Wednesday, June 14, 2006
CHAT IN SAN JOSE 2: Swinging Popsicle
From left to right: bassist Hironobu Hirata, vocalist Mineko Fujishima and guitarist Osamu Shimada of Swinging Popsicle
On the sidelines of the Fanime animation convention (story here), I interviewed a few of the Japanese bands that flew across the Pacific to play there. I asked all the bands the same questions because I thought it might be fun to see the different ways they answered.
One of the bands I talked to was the trio Swinging Popsicle. If you are a J-Pop fan and have never listened to Swinging Popsicle, you’re missing out. They are a band that consistently makes some of the brightest, catchiest, most melodious pop songs in Japan. As their guitarist Osamu Shimada says, Swinging Popsicle is a group that “plays beautiful melodies, and treasures good melodies”.
JAPAN LIVE: What was your first impression of the U.S.?
SHIMADA: It's the first time in my life to come here, and I feel that while everything in Tokyo is cramped, here the roads are wide and there’s a lot of space.
HIRATA: The climate is very pleasant, everyone is kind, and there’s all this space. It’s a lovely place like I imagined it to be.
JAPAN LIVE: What was it like playing for an American audience?
FUJISHIMA: This is different from a normal music festival and the people that have come to see us are those that already love Japanese culture, so the atmosphere is warm, and it’s easy to perform. If we came here and no one knew who we were we would have been very nervous, and worried about how the audience would respond, but we knew there were people here who had listened to our songs on MP3s, so even compared with when we play in Japan we haven’t been nervous at all.
JAPAN LIVE: How would you describe Swinging Popsicle’s music?
SHIMADA: I think we’re a band that plays beautiful melodies, and treasures good melodies.
HIRATA: Yesterday an American guy asked me what were the words that came after “I just want to kiss you” in the song “I Just Want To Kiss You”, and when I said, “if I was there baby”, he said, ‘ohhh!’ And the fact that he asked me that means he probably wants to sing along, and really relates to the song. I’m happy that people feel close to our songs, and I’d like them to love our songs even more.
FUJISHIMA: We’re not a loud band, so if people want to go wild our music might not do the trick. I'd be happy if people enjoy our music for what it is.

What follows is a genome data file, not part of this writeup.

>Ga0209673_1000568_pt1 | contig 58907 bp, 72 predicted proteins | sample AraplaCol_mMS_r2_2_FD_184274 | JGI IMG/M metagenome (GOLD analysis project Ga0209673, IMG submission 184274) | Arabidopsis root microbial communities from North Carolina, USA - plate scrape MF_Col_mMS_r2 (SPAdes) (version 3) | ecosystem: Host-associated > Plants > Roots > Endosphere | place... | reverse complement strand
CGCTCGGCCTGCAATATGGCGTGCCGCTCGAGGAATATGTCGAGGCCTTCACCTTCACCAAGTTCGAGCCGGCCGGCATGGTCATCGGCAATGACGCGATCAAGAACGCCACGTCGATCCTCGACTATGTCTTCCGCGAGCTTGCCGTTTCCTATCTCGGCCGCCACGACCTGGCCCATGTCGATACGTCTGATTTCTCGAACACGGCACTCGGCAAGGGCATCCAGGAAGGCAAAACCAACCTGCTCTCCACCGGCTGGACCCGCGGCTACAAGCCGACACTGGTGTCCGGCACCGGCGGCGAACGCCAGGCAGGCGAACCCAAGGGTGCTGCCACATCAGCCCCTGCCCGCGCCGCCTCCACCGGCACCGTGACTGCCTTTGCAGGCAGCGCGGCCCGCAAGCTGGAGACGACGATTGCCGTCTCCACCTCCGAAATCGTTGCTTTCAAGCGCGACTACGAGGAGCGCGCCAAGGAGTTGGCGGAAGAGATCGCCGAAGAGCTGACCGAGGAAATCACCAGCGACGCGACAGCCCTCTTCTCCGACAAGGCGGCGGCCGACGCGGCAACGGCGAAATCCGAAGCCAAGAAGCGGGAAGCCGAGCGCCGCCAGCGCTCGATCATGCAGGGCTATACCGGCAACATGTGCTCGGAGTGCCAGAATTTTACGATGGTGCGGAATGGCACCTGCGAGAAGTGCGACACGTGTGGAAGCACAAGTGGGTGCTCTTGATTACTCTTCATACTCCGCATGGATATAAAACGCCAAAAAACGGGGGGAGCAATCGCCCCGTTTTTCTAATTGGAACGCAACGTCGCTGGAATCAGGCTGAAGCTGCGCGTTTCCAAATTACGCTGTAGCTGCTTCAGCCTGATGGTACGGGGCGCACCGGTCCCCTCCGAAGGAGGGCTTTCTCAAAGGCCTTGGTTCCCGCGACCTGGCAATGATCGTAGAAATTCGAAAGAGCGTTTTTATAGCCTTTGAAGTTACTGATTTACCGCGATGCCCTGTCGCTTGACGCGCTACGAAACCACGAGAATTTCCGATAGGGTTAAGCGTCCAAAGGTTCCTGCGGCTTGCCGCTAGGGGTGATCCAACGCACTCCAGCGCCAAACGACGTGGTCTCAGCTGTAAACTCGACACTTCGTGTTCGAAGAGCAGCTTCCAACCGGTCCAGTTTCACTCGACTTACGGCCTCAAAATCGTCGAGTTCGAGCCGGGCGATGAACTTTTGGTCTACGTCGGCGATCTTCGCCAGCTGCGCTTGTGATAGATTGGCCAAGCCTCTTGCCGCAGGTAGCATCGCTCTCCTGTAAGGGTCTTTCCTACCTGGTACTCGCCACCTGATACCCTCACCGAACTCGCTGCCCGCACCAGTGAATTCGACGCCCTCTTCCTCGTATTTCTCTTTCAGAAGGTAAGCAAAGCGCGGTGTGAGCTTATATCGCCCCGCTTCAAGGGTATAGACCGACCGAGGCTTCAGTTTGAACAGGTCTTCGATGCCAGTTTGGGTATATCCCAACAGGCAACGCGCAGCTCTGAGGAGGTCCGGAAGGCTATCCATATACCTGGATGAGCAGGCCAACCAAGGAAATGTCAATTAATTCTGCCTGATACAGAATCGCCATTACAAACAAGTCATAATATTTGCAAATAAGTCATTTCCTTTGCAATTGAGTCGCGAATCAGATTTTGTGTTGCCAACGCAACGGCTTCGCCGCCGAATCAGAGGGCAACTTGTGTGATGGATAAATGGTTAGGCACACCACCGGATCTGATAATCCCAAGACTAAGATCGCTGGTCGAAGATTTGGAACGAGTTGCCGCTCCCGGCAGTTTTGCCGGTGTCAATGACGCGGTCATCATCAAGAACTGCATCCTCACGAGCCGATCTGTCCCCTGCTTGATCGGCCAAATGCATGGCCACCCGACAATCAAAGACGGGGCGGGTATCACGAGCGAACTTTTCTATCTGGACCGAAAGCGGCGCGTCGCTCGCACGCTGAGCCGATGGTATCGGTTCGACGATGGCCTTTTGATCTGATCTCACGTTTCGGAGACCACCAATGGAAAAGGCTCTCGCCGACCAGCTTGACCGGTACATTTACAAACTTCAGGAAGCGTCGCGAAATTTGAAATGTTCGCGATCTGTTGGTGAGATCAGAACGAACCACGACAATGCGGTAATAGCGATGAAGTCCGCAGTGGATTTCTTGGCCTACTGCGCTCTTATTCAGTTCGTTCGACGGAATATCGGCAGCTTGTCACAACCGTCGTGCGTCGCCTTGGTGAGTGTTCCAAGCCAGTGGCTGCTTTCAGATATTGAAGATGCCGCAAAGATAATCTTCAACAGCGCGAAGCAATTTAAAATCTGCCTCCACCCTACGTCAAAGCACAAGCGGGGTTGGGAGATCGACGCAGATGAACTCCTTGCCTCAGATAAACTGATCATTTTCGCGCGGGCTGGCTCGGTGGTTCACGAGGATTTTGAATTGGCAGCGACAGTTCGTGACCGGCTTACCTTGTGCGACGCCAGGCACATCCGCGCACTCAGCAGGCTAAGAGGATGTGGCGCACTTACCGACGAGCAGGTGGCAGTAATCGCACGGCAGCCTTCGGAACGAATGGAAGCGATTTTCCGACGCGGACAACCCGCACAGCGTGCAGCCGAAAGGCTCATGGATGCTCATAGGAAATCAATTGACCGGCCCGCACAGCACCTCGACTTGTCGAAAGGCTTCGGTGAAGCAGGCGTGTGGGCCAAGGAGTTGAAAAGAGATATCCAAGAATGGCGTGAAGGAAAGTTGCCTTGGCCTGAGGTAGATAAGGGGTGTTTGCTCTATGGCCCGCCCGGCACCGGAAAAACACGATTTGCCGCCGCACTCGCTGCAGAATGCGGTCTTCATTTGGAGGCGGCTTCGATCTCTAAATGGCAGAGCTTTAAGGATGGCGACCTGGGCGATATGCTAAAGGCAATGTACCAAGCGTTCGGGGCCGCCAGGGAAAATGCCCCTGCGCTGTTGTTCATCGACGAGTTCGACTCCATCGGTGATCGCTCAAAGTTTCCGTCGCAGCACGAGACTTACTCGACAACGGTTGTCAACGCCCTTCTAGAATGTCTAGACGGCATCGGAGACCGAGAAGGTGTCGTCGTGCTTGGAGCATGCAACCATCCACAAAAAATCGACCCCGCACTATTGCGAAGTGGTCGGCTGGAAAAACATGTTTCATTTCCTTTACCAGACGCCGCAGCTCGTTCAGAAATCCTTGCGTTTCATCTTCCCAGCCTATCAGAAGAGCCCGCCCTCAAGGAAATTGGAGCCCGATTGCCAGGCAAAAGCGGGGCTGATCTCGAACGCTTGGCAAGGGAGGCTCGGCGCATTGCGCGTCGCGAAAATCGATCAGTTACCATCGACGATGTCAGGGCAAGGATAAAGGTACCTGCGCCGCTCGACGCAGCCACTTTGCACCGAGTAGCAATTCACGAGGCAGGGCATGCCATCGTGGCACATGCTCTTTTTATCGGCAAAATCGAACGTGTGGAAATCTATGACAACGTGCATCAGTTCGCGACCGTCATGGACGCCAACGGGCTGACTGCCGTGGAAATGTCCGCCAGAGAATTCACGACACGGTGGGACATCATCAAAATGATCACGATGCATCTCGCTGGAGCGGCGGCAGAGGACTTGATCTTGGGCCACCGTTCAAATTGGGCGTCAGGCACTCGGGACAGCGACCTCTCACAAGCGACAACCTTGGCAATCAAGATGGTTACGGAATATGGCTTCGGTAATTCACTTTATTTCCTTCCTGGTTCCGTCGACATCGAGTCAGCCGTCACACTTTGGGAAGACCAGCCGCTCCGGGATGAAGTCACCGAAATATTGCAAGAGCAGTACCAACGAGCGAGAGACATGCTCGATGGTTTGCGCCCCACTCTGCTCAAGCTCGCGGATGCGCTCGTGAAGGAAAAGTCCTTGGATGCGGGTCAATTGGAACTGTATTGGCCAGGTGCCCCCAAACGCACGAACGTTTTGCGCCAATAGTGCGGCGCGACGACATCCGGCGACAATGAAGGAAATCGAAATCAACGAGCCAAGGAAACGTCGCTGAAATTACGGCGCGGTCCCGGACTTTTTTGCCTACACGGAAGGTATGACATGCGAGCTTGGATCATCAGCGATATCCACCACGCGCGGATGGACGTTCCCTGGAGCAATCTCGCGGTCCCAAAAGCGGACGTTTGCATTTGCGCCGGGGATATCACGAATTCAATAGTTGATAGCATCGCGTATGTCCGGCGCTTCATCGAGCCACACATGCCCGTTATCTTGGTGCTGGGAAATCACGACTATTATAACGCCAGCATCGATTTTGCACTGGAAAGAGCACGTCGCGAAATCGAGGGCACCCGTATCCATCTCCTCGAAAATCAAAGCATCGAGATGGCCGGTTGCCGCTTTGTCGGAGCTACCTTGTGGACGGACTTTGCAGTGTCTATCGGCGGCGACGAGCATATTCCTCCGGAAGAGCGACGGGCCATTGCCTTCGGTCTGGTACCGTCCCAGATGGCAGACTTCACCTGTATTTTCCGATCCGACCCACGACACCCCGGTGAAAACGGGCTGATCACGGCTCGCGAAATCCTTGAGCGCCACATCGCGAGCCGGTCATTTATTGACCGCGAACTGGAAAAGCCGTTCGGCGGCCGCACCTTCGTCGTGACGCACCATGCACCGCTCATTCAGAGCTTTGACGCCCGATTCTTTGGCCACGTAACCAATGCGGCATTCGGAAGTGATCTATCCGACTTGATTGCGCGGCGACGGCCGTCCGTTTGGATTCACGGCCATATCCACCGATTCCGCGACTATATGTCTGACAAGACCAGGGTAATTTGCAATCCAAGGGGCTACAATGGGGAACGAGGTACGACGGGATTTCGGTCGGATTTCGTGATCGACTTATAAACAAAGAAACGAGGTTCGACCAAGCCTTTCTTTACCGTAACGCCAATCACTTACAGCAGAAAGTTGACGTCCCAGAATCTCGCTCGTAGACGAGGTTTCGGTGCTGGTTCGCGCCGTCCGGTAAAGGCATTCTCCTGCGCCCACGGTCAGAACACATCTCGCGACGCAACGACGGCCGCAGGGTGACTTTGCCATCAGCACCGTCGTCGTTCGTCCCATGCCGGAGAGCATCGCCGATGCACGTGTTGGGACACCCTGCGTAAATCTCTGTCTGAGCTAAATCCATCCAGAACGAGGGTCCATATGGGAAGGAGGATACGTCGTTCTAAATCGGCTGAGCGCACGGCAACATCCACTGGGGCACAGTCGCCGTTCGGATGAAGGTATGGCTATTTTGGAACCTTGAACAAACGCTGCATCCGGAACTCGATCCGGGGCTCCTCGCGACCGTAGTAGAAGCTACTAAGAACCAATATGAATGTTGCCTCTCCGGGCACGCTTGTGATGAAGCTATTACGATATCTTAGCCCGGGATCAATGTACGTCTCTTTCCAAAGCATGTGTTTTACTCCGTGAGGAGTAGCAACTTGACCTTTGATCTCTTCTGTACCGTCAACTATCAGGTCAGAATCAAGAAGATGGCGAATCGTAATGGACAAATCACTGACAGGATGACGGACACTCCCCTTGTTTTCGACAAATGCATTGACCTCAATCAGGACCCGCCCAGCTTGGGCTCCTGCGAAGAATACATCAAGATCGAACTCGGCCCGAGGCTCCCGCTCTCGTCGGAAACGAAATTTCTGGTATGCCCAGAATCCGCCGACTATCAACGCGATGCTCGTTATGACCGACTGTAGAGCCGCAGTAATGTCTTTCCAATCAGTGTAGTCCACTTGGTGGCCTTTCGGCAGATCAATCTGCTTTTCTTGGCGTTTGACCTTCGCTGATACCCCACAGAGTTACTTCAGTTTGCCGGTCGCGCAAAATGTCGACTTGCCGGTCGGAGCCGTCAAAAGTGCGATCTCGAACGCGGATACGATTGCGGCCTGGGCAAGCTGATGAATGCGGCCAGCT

JAPAN LIVE: Are there any American bands or musicians that have influenced you?
FUJISHIMA: A lot!
SHIMADA: I listen to the Beach Boys the most—I was listening to them just now. I listen to them every day.
FUJISHIMA: I listen to Laura Nyro a lot, and on the West Coast I often listen to A&M stuff, and I like soft rock. I've really been into Chicago post-rock music recently too. When I started out I really liked Madonna. American music has truly influenced me.
HIRATA: What got me into music and led me to take up an instrument was L.A. metal, which was popular when I was in intermediate school. Now I like music with beautiful melodies by people like, well, he’s a huge, but Burt Bacharach.
JAPAN LIVE: Anything else you want to say?
HIRATA: I want to come here again. I truly loved playing for all the people that came here and met me.
FUJISHIMA: I think if it were this festival, everyone would accept us next year too. If it were other festivals I’d feel nervous. I visited Los Angeles and San Francisco about ten years ago on a regular sightseeing trip, but compared to then, this time around everyone was nice and good things kept on happening to me.
SHIMADA: Everyone was warm, and easy to become friends with.
Swinging Popsicle's music is available in various places, including Amazon, CD Japan, and as MP3s in JapanFiles.com.
Some cool person has also uploaded a video recording of Swinging Popsicle playing at Fanime, here. It's not exactly a professional video, but you still get a feel for what they are like live (despite what Mineko says in the interview, you can really go wild listening to them live!).